Next came the ABS plastic stakes off spare OwlMtModel 3015 Narrow Lumber Load sprues.  These were glued into the stake pocket notches with ACC/CA glue.  The spare pre-stained scale 2x10 boards from the SPMW 229 and SPMW 2452 cars provided almost enough material to finish the 161's sides and only three end-boards.  I decided to leave a couple of stakes higher than the carside, again to break with the exact look of the SPMW 229.  Some prototype photos show almost every stake higher than the boards, but I decided not to take it too far this time.

Updating the paint on one end to have painted boards.

The sideboards lap over the last stakes in the side sill and the end boards are placed inboard of the draftgear stake pockets.  A smaller vertical board is nailed to the inboard side of the corner stakes to secure the outer ends of the end boards.

Left side of SPMW 161 with assignment, but no SUPPLY CAR decal.

For a little variety, I left the SUPPLY CAR in 6" letters off the left side of the car's side boards.  The 3" "SUPPLY CAR STORES DEPT" decals are still on the lower part of the side sill, and the "SAC GEN STORES" decal is applied to the lower sideboard above the reporting marks.  The assignment being clearly stenciled is to help any trainman to be able to see where the car is to returned to when empty.  The two obvious choices for the SP Pacific Lines are LA and Sacramento General Shops where most of the SP's inventory and manufacturing of parts were based out of.

High angle showing interior and replacement board on the left side.

After thinking about it for a little while, I decided that the left side of the car should have a reason why the "SUPPLY CAR" in 6" wasn't applied to that side... So I retouched the sideboard to represent an unpainted replacement board.

Weathered right side of SPMW 161.

I did some basic weathering on the car.  The client wanted the car to appear typical of the 'transition era' which he models.  So by choosing one of the earliest F-50-5/8/9 series cars to be converted to SPMW Supply Service in 1948, this gives a little time for the car to get a bit dirty, the wood to gray a bit, etc.  

The interior of the sideboards are marked with a mechanical pencil to show the nails.

I chose to give the carsides a basic light dusting of dirt and fading paint over the pre-1948 stenciled data.  If the car was retired when it was coming up to its 48-month reweigh when it was decided to put it into SPMW instead in December 1948, then the previous tare weight would have been around December 1944, which is the decal that I used, which happened to have Tuscon as the station.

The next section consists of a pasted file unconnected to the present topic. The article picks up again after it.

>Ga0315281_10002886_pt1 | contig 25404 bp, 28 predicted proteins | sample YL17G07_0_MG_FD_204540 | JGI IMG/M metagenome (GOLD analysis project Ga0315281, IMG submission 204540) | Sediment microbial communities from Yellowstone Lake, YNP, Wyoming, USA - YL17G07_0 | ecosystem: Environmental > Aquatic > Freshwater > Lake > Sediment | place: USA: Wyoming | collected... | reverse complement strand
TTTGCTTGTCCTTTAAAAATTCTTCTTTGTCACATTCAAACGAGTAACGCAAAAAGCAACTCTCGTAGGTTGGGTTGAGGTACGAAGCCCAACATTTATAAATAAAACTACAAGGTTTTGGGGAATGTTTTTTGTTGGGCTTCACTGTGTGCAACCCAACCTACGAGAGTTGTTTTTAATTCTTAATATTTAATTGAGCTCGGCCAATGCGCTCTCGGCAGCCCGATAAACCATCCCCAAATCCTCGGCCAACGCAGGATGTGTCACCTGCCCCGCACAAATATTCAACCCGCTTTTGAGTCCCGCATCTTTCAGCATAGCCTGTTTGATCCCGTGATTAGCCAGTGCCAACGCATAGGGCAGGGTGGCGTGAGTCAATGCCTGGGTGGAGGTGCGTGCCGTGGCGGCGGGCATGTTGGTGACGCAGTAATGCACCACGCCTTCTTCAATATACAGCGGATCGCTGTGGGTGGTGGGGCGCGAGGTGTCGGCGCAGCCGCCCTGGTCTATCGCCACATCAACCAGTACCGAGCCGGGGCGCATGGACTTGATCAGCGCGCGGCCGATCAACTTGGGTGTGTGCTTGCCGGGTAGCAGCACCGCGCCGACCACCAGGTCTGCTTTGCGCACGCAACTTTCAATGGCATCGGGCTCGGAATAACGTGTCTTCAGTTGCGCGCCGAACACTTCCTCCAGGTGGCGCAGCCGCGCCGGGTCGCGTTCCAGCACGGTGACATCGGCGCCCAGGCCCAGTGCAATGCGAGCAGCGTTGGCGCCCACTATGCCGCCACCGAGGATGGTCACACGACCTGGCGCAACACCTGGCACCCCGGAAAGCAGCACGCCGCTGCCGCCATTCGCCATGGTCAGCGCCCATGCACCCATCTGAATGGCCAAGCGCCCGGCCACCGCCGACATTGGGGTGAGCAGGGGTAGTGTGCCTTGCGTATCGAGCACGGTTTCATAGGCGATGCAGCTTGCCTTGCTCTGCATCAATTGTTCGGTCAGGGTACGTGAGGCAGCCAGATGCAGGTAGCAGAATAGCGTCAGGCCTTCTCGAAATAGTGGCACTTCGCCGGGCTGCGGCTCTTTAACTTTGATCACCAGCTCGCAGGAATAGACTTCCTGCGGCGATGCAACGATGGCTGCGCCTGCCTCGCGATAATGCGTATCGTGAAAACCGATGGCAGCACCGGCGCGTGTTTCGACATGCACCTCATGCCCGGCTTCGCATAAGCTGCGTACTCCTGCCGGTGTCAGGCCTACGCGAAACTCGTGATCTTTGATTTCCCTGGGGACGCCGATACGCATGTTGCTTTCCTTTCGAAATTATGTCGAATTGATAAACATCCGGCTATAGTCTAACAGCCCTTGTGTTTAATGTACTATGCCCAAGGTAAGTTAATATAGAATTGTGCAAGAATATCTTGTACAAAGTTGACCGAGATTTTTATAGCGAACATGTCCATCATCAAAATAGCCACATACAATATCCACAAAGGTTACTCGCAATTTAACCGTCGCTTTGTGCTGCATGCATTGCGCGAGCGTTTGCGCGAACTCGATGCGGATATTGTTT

Helicon Stacked Photos

I took advantage of some low winter sunshine and the photo-stacking software (Helicon Focus 7) to make some longer depth-of-field photos of the SPMW 161 before shipping it off.

View of B-end of car

I decided that the few 2x8 boards that I had to supplement when I ran out of pre-stained 2x10s would remain unpainted.  The brake wheel was soldered to the brake staff and then glued with ACC/CA glue into the brake staff's hole in the ratchet & pawl cast detail.

Completed left side of SPMW 161.

Finishing touches consisted of a light pass over the older weight data with Territorial Beige wash and some highlights to the truck sideframes to bring out the detail.  A black wash was applied over the springs and truck bolster slots, then a light dry brush with the Territorial Beige to bring out the highlights.

Completed right side of SPMW 161.

 Lastly, I sprayed the car with Testors Dullcote to kill any remaining shine from the decals.  Notice the newer 1948 stenciled lettering "SPMW 161" and the 3" SUPPLY CAR STORES DEPT" are much cleaner than the rest of the lettering on the car.  Also the repack data for the wheel bearings should be less than 4 months old, so it always should be the newest lettering on the car.

Interchange Photos

SPMW 161 at Ryan Dora's layout in So. Cal.

This car was shipped off to the customer recently and he took some photos at a friend's SP steam era layout.

SPMW 161 - Left side

One of these days I need to finish some scenic dioramas for realistic photos on my Jawbone Branch.

SPMW 161 Right side

The right side of the car showing full Supply Car letters.  I hope he enjoys this car running around in his freight trains for many years to come!

In Closing

Side-by-side, SPMW 229 (left) and SPMW 161 (right).

Let's look at the last two projects in the same photos.  The SPMW 229's obvious difference is that the side boards aren't painted, but weathering natural wood, while SPMW 161's painted sides look more prim and proper with extra stenciling.  Note that I've not yet weathered SPMW 229's sides over the decals.

Reverse side-by-side of SPMW 229 (left) and SPMW 161 (right).

This was a fun repeat project; same, yet different.  I may try to work in building-up maybe a batch of 10 kits and offering them for sale.  I'll not be repeating any numbers, if the cars are using historic number series (SPMW roster, ORER data, etc), but without prototype photos (a.ka. 'typical' modeling).  Obviously if I were to create a replica of certain cars, like SPMW 847, for example, then any completed models for sale would be replicating that number.

Jason Hill

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1 comment:

  1. Absolutely love these cars and the way you have finished them!